A week before the Billboard Awards, Madonna had an interview with Vanessa Grigoriadis for the New York Times. She also had a photoshoot with JR for the article.
Madonna talked about various topics.
The Rebel Heart album leak…
There are no words to describe how devastated I was.
It took me a while to recover, and put such a bad taste in my mouth I wasn’t really interested in making music. I felt raped.
Living in the 16,000-square-foot Moorish revival mansion in Lisbon…
Let’s not get carried away. I wasn’t in any castle.
It’s quite medieval and feels like a place where time stopped in a way, and it feels very closed. There’s a cool vibe there, but where I was living with my kids, I felt very cut off from a lot.
It was FIFA and my kids’ school and that’s it. I’m fighting with the plumber. I really wanted to make friends.
American photographer Cindy Sherman…
I felt she was doing some kind of parallel kind of work to what I was doing. I could relate to her. Becoming other people but still herself with a sense of irony, making social commentary.
Her “I want to rule the world” statement…
First of all, I wanted to make a living. I was tired of being broke. But second of all, all I wanted was a song to get played on the radio. That’s all I was praying for. One song.
Her early years in New York…
When I was living on the Lower East Side and I didn’t see many concerts, I knew about Debbie Harry and Chrissie Hynde and the Talking Heads and David Bowie, but there was no pressure for me to be anything specifically, to sound a certain way, to look a certain way. That’s an important thing, because it allowed me to develop as an artist and to be pure, without any influences. What I try to do now is to remember that girl.
How she feels about her old hits…
If I’m in a car or I go into a restaurant, I’m out somewhere, and one of my songs starts playing, I just go, ‘Ugh.’ Probably because I’ve had to hear it five billion times already, and I want to escape that.
Harvey crossed lines and boundaries and was incredibly sexually flirtatious and forward with me when we were working together; he was married at the time, and I certainly wasn’t interested. I was aware that he did the same with a lot of other women that I knew in the business. And we were all, ‘Harvey gets to do that because he’s got so much power and he’s so successful and his movies do so well and everybody wants to work with him, so you have to put up with it.’ So that was it. So when it happened, I was really like, ‘Finally.’ I wasn’t cheering from the rafters because I’m never going to cheer for someone’s demise. I don’t think that’s good karma anyway. But it was good that somebody who had been abusing his power for so many years was called out and held accountable.
I did a Versace campaign with Steven Meisel at his house in Palm Beach.
[He kept calling me.]
He kept going: ‘Hey, is everything O.K.? Finding yourself comfortable? Are the beds comfortable? Is everything good? Are you happy?’
They’re overcompensating for how insecure they feel — a man who is secure with himself, a human who is secure with themselves, doesn’t have to go around bullying people all the time.
[Alpha Women are] the same. It’s good to be strong, but again, it’s always about, where’s that strength coming from? What are your intentions? What is the context that you’re using your strength in? Are you abusing your power? Women can also abuse their power. And if that’s also backed up by a lack of intelligence, emotional or intellectual, a lack of life experience, a lack of compassion, then it’s really a bad mixture.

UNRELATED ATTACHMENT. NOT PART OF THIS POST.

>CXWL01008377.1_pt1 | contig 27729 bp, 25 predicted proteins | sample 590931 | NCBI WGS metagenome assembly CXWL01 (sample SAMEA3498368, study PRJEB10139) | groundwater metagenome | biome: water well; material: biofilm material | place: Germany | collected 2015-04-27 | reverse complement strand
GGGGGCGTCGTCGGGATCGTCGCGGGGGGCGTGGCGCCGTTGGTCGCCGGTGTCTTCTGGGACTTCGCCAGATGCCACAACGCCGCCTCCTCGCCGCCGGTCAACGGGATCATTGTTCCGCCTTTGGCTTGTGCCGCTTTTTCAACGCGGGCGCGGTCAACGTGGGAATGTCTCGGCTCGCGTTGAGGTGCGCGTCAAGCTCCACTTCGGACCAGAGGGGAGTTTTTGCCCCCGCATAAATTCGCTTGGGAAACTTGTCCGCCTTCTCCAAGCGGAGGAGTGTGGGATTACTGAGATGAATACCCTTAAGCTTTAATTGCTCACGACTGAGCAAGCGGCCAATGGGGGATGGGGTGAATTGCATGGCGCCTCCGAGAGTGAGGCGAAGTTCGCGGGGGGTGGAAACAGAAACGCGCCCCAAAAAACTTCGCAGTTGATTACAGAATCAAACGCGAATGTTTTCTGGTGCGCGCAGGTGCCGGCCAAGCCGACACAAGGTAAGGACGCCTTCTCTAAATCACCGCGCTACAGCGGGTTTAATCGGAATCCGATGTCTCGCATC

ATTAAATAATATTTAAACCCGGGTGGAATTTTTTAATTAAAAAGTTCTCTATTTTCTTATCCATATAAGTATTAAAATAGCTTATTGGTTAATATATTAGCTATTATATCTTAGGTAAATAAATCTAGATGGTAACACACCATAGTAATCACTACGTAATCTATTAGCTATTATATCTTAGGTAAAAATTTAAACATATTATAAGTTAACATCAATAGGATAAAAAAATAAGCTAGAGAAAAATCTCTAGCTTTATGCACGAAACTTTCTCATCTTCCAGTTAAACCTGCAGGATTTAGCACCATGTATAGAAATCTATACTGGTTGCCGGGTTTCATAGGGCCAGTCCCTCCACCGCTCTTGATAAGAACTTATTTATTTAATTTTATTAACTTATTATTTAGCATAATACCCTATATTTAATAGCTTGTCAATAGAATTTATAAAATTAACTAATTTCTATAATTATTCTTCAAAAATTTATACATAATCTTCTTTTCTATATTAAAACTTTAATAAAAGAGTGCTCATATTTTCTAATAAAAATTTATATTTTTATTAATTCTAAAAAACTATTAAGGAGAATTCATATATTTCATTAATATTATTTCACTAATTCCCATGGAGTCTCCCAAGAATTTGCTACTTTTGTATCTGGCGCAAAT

I found myself as a wife, in both of my marriages, being as I think everybody is: You try to please another person, and sometimes you find you are not being who you really are.
That’s the struggle, I suppose, of being in a marriage or a relationship, especially as a woman. We often think we have to play down our accomplishments or make ourselves smaller, so we don’t make other people feel intimidated or less than.
If somebody said, ‘O.K., you’ve got to give one thing up,’ I would say, ‘O.K., I’ll stop working.’ But they like that I work. They love to come visit me and watch me work. My older children, my son, he’s a painter, and my daughter’s a dancer and choreographer — I can see how my work has influenced them, though they probably wouldn’t like to say so. I like it. It makes me proud.
I couldn’t survive if I couldn’t be creative as an artist, but in the back of my mind, I’m always thinking, O.K., what is my son doing right now? What is my daughter doing right now? I haven’t spoken to David yet. I’ve got to be there for them. When is her show? I’ve got to make sure I don’t have things planned. My head is in a whirl.
It’s not that I engage with it, but it ends up going in front of your eyes, and then when it goes in front of your eyes, it’s inside your head. It comes up in your feed, and then you get pulled into it whether you like it or not. So it’s a challenge to rise above it, to not be affected by it, to not get frustrated, to not compare, to not feel judged, to not be hurt. You know, it’s a test. Yeah. I preferred life before phone.
You can’t win. An ass shot will get you more followers, but it will also get you more detractors and criticism. You’re in that funny place.
I think you think about growing old too much. I think you think about age too much. I think you should just stop thinking about it. Stop thinking, just live your life and don’t be influenced by society trying to make you feel some type of way about your age or what it is you’re supposed to be doing.
We are a marginalized group, women. And just because it’s hard doesn’t mean you stop fighting against it or defying it or refusing to be pigeonholed or put in a box or labeled or told you can and can’t do things.
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